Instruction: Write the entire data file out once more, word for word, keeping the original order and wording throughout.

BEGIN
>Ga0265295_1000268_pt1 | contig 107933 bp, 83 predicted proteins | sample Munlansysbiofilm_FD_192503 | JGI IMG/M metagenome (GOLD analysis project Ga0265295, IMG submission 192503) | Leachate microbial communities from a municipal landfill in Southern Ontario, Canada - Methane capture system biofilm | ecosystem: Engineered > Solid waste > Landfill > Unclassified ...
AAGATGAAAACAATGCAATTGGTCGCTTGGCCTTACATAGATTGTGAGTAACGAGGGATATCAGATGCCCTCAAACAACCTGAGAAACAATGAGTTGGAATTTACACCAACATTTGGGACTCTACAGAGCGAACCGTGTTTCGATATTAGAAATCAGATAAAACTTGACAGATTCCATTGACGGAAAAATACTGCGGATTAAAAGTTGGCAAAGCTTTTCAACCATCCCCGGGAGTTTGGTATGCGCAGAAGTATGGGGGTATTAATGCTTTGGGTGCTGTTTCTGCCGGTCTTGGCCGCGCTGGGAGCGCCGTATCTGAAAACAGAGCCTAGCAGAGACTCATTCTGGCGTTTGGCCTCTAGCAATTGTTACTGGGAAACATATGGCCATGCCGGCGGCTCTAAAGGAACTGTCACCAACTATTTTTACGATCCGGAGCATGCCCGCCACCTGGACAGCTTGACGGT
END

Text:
>Ga0265295_1000268_pt1 | contig 107933 bp, 83 predicted proteins | sample Munlansysbiofilm_FD_192503 | JGI IMG/M metagenome (GOLD analysis project Ga0265295, IMG submission 192503) | Leachate microbial communities from a municipal landfill in Southern Ontario, Canada - Methane capture system biofilm | ecosystem: Engineered > Solid waste > Landfill > Unclassified ...
AAGATGAAAACAATGCAATTGGTCGCTTGGCCTTACATAGATTGTGAGTAACGAGGGATATCAGATGCCCTCAAACAACCTGAGAAACAATGAGTTGGAATTTACACCAACATTTGGGACTCTACAGAGCGAACCGTGTTTCGATATTAGAAATCAGATAAAACTTGACAGATTCCATTGACGGAAAAATACTGCGGATTAAAAGTTGGCAAAGCTTTTCAACCATCCCCGGGAGTTTGGTATGCGCAGAAGTATGGGGGTATTAATGCTTTGGGTGCTGTTTCTGCCGGTCTTGGCCGCGCTGGGAGCGCCGTATCTGAAAACAGAGCCTAGCAGAGACTCATTCTGGCGTTTGGCCTCTAGCAATTGTTACTGGGAAACATATGGCCATGCCGGCGGCTCTAAAGGAACTGTCACCAACTATTTTTACGATCCGGAGCATGCCCGCCACCTGGACAGCTTGACGGT